Freund studied art history and sociology in 1932 with Theodor W. Adorno, Karl Manneheim, and Norbert Elias, known collectively as the Frankfurt School. It was here that she made the acquaintance of Benjamin; by now a close associate of the group. Sharing a Jewish heritage, and a commitment to socialist activism, the two became lifelong friends. Following Hitler's rise to power in 1933, Benjamin and Freund fled to Paris where they both studied and conducted independent research at the Bibliothèque Nationale. Benjamin - who felt "The illiterates of the future will be the people who know nothing of photography rather than those who are ignorant of the art of writing" - actively encouraged Freund's joint pursuit of photography and art history. Following Benjamin's advice, Freund became celebrated for her color photography, her documentary work, and her candid portraiture which featured regularly in Life magazine. In 1974 she published her most famous book, Photographie et Société. Three years later she was elected President of the French Association of Photographers and in 1983 her career was recognized when she was awarded the Chevalier de la Légion d'honneur, France's highest decoration.
Subtitled "Interpretation: The photocopy of the photocopy of the photocopy or the photocopy," this photomontage comprises a hundred photocopies of the original cover of "The Work of Art in the Age of Mechanical Reproduction" (1936). As each photocopy becomes more faded, the images take on a kind of spectral presence; semblances of the original that exert a kind of mysterious force within the context of the montage as a whole. At the time Ulrichs completed this work, the contents of Benjamin's essay had become widely absorbed and artists began to question assumptions about authenticity and originality. As art critic Cat Moir noted, Ulrichs's work "recalls Andy Warhol's series of screen-printed Campbell's Soup Cans (1962). Yet whereas Warhol's piece set the dialectics of individual and copy at work in a single temporal frame, Ulrichs's highlights transience and fragility as the image fades [...] The work stages the question of whether endless reproduction ultimately depletes meaning over time."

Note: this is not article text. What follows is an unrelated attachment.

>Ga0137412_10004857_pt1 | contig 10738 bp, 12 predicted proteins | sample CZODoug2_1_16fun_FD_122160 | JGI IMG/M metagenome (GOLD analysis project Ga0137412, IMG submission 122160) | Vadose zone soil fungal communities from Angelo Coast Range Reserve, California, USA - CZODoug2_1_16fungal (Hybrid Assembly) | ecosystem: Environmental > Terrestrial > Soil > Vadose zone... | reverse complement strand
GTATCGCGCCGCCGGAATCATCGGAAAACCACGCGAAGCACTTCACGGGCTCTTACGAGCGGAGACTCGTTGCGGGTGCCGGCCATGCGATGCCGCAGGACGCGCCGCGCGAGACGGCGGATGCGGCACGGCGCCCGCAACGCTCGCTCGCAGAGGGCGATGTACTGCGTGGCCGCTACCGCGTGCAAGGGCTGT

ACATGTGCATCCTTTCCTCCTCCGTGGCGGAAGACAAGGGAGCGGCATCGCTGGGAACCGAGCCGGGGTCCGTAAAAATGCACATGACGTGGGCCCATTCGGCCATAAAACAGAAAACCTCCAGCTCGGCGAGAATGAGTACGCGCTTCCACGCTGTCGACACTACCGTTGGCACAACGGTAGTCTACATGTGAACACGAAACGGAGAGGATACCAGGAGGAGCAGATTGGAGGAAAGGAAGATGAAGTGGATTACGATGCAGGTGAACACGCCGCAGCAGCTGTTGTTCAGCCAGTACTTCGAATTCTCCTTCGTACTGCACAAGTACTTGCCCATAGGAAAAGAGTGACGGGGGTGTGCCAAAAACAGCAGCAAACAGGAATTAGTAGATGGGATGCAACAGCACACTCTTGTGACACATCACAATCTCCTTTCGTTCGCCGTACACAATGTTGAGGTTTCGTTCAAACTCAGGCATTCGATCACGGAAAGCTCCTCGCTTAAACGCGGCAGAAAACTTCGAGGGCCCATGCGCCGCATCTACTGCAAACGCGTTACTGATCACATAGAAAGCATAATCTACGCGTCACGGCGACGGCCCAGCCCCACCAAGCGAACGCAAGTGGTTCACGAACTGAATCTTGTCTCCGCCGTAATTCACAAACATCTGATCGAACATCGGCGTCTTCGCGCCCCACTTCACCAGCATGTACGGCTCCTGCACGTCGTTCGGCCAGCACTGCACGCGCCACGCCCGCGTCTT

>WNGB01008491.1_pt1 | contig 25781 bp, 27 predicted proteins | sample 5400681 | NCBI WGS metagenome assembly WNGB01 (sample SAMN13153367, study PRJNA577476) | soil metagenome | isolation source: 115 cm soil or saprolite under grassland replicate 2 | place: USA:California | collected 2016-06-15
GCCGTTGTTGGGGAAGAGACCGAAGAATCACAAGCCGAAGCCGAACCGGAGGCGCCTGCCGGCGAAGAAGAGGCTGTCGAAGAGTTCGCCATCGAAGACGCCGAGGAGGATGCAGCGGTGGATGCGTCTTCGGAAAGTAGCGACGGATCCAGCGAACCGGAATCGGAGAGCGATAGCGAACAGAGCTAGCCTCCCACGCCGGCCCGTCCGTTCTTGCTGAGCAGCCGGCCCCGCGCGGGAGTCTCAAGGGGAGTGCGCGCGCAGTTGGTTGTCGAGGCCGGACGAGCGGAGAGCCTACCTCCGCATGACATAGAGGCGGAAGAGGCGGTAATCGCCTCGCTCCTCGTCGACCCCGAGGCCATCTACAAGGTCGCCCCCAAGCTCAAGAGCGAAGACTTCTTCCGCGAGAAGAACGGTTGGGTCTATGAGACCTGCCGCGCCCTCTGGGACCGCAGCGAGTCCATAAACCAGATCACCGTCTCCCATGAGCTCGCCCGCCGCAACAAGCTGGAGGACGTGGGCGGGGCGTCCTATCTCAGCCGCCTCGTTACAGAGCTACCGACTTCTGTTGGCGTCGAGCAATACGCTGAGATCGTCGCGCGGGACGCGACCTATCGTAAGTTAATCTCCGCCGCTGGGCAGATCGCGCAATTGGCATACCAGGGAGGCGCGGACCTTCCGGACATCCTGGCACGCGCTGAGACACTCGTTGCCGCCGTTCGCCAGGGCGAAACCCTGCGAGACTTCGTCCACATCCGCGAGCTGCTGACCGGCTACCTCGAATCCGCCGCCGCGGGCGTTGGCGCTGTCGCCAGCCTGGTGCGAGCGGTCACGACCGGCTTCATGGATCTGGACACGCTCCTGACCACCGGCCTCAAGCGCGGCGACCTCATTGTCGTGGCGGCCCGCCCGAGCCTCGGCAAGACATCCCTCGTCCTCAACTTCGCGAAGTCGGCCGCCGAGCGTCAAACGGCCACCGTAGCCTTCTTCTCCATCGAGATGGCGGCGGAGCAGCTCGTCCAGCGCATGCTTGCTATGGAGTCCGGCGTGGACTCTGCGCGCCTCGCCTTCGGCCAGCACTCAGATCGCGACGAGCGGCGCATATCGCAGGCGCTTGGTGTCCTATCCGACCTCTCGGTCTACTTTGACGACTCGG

This work was included in the 2017 exhibition "The Time is Now: Reflections on the Arcades: Contemporary Art and Walter Benjamin". Ulrichs's piece was thus seen from a gallery perspective. As art critic David Graham Sheene wrote, the "sequence of black-and-white photocopies reproduce the cover [...] again and again to debunk the essay's central theory - that the infinite reproduction of an image robs it of its almost mystical powers - by showing how a practical image is imbued with mystery through reproduction." A similar counter-argument to Benjamin was put by art historian Norbert Lynton when discussing a touring exhibition that featured the Mona Lisa. The Da Vinci masterpiece was seen by millions of Japanese spectators who filed past the painting at an estimated rate of six per minute (ten seconds per spectator). Lynton argued that, through mass reproduction, the Mona Lisa had in fact acquired "another sort of status, relating not to the quality of the work or its meaning but to the sheer weight of its fame - its stardom." In other words, mechanical reproduction had, in this instance at least, brought about the very thing Benjamin had railed against.